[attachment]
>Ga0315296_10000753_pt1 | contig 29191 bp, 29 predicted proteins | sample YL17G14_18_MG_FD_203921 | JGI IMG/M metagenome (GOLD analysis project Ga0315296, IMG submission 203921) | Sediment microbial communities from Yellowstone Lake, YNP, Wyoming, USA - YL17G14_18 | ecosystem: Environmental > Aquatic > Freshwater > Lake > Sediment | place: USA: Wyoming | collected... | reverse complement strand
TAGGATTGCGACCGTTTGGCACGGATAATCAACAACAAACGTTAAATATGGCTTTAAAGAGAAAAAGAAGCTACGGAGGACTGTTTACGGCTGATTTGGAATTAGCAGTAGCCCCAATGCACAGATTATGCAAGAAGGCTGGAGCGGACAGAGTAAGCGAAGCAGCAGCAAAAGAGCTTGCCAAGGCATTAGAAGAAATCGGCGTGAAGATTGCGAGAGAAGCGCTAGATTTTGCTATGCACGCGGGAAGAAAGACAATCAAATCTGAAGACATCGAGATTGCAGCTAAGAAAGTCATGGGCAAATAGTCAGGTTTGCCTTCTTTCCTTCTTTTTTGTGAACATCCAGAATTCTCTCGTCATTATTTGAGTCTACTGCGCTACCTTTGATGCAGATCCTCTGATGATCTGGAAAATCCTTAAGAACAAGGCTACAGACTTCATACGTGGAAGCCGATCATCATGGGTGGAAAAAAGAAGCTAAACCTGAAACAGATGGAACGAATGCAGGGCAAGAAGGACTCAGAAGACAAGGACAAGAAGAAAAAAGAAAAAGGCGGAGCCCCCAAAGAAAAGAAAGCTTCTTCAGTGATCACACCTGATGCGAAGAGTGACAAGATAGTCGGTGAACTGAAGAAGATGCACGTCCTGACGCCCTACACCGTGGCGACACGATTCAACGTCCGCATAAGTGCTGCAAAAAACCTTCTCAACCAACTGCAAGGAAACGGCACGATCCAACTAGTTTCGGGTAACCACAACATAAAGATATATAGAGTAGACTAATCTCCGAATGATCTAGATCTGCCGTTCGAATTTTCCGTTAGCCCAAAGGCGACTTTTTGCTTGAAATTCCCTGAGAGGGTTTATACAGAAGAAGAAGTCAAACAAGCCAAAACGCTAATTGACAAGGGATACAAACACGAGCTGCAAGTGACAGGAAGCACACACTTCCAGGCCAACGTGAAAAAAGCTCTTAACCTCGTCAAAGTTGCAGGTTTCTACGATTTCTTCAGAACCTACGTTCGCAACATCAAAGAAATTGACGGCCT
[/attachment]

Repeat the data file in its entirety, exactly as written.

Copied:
>Ga0315296_10000753_pt1 | contig 29191 bp, 29 predicted proteins | sample YL17G14_18_MG_FD_203921 | JGI IMG/M metagenome (GOLD analysis project Ga0315296, IMG submission 203921) | Sediment microbial communities from Yellowstone Lake, YNP, Wyoming, USA - YL17G14_18 | ecosystem: Environmental > Aquatic > Freshwater > Lake > Sediment | place: USA: Wyoming | collected... | reverse complement strand
TAGGATTGCGACCGTTTGGCACGGATAATCAACAACAAACGTTAAATATGGCTTTAAAGAGAAAAAGAAGCTACGGAGGACTGTTTACGGCTGATTTGGAATTAGCAGTAGCCCCAATGCACAGATTATGCAAGAAGGCTGGAGCGGACAGAGTAAGCGAAGCAGCAGCAAAAGAGCTTGCCAAGGCATTAGAAGAAATCGGCGTGAAGATTGCGAGAGAAGCGCTAGATTTTGCTATGCACGCGGGAAGAAAGACAATCAAATCTGAAGACATCGAGATTGCAGCTAAGAAAGTCATGGGCAAATAGTCAGGTTTGCCTTCTTTCCTTCTTTTTTGTGAACATCCAGAATTCTCTCGTCATTATTTGAGTCTACTGCGCTACCTTTGATGCAGATCCTCTGATGATCTGGAAAATCCTTAAGAACAAGGCTACAGACTTCATACGTGGAAGCCGATCATCATGGGTGGAAAAAAGAAGCTAAACCTGAAACAGATGGAACGAATGCAGGGCAAGAAGGACTCAGAAGACAAGGACAAGAAGAAAAAAGAAAAAGGCGGAGCCCCCAAAGAAAAGAAAGCTTCTTCAGTGATCACACCTGATGCGAAGAGTGACAAGATAGTCGGTGAACTGAAGAAGATGCACGTCCTGACGCCCTACACCGTGGCGACACGATTCAACGTCCGCATAAGTGCTGCAAAAAACCTTCTCAACCAACTGCAAGGAAACGGCACGATCCAACTAGTTTCGGGTAACCACAACATAAAGATATATAGAGTAGACTAATCTCCGAATGATCTAGATCTGCCGTTCGAATTTTCCGTTAGCCCAAAGGCGACTTTTTGCTTGAAATTCCCTGAGAGGGTTTATACAGAAGAAGAAGTCAAACAAGCCAAAACGCTAATTGACAAGGGATACAAACACGAGCTGCAAGTGACAGGAAGCACACACTTCCAGGCCAACGTGAAAAAAGCTCTTAACCTCGTCAAAGTTGCAGGTTTCTACGATTTCTTCAGAACCTACGTTCGCAACATCAAAGAAATTGACGGCCT